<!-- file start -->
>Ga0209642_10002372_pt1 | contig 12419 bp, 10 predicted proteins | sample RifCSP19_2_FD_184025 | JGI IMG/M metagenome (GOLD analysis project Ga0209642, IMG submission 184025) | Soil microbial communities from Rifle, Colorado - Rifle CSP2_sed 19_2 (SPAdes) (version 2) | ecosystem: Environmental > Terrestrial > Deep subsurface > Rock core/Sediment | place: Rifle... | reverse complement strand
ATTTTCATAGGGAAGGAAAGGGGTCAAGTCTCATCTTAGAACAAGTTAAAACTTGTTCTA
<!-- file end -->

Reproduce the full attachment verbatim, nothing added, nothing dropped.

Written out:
>Ga0209642_10002372_pt1 | contig 12419 bp, 10 predicted proteins | sample RifCSP19_2_FD_184025 | JGI IMG/M metagenome (GOLD analysis project Ga0209642, IMG submission 184025) | Soil microbial communities from Rifle, Colorado - Rifle CSP2_sed 19_2 (SPAdes) (version 2) | ecosystem: Environmental > Terrestrial > Deep subsurface > Rock core/Sediment | place: Rifle... | reverse complement strand
ATTTTCATAGGGAAGGAAAGGGGTCAAGTCTCATCTTAGAACAAGTTAAAACTTGTTCTA